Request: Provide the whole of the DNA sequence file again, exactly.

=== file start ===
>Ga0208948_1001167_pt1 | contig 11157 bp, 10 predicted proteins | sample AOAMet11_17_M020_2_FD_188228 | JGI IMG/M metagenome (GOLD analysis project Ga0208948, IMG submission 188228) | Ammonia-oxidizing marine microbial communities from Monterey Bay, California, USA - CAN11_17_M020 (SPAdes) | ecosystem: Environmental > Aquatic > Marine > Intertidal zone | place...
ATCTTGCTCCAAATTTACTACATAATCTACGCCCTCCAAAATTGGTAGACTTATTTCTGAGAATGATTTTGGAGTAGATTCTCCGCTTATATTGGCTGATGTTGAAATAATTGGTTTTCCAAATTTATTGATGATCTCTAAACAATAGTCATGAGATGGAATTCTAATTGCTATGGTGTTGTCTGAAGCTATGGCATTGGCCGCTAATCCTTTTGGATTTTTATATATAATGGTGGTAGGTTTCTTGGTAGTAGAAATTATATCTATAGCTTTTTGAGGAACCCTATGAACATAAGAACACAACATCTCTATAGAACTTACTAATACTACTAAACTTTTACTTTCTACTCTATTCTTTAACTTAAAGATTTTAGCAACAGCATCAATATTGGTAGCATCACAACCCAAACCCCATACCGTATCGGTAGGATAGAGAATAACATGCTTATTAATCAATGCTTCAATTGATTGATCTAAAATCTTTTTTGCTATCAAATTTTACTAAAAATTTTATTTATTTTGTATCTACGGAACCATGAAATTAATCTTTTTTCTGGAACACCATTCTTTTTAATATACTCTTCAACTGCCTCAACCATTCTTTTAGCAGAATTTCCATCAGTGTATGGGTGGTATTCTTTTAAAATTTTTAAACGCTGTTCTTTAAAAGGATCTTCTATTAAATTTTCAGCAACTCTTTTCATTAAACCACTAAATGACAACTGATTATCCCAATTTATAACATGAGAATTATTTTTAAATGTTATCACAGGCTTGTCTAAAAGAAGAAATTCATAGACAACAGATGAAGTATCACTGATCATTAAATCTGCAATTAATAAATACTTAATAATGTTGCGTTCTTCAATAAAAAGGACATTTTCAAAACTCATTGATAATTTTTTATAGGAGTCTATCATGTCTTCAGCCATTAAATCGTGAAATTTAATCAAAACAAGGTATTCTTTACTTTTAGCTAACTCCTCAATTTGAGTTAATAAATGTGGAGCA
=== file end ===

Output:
>Ga0208948_1001167_pt1 | contig 11157 bp, 10 predicted proteins | sample AOAMet11_17_M020_2_FD_188228 | JGI IMG/M metagenome (GOLD analysis project Ga0208948, IMG submission 188228) | Ammonia-oxidizing marine microbial communities from Monterey Bay, California, USA - CAN11_17_M020 (SPAdes) | ecosystem: Environmental > Aquatic > Marine > Intertidal zone | place...
ATCTTGCTCCAAATTTACTACATAATCTACGCCCTCCAAAATTGGTAGACTTATTTCTGAGAATGATTTTGGAGTAGATTCTCCGCTTATATTGGCTGATGTTGAAATAATTGGTTTTCCAAATTTATTGATGATCTCTAAACAATAGTCATGAGATGGAATTCTAATTGCTATGGTGTTGTCTGAAGCTATGGCATTGGCCGCTAATCCTTTTGGATTTTTATATATAATGGTGGTAGGTTTCTTGGTAGTAGAAATTATATCTATAGCTTTTTGAGGAACCCTATGAACATAAGAACACAACATCTCTATAGAACTTACTAATACTACTAAACTTTTACTTTCTACTCTATTCTTTAACTTAAAGATTTTAGCAACAGCATCAATATTGGTAGCATCACAACCCAAACCCCATACCGTATCGGTAGGATAGAGAATAACATGCTTATTAATCAATGCTTCAATTGATTGATCTAAAATCTTTTTTGCTATCAAATTTTACTAAAAATTTTATTTATTTTGTATCTACGGAACCATGAAATTAATCTTTTTTCTGGAACACCATTCTTTTTAATATACTCTTCAACTGCCTCAACCATTCTTTTAGCAGAATTTCCATCAGTGTATGGGTGGTATTCTTTTAAAATTTTTAAACGCTGTTCTTTAAAAGGATCTTCTATTAAATTTTCAGCAACTCTTTTCATTAAACCACTAAATGACAACTGATTATCCCAATTTATAACATGAGAATTATTTTTAAATGTTATCACAGGCTTGTCTAAAAGAAGAAATTCATAGACAACAGATGAAGTATCACTGATCATTAAATCTGCAATTAATAAATACTTAATAATGTTGCGTTCTTCAATAAAAAGGACATTTTCAAAACTCATTGATAATTTTTTATAGGAGTCTATCATGTCTTCAGCCATTAAATCGTGAAATTTAATCAAAACAAGGTATTCTTTACTTTTAGCTAACTCCTCAATTTGAGTTAATAAATGTGGAGCA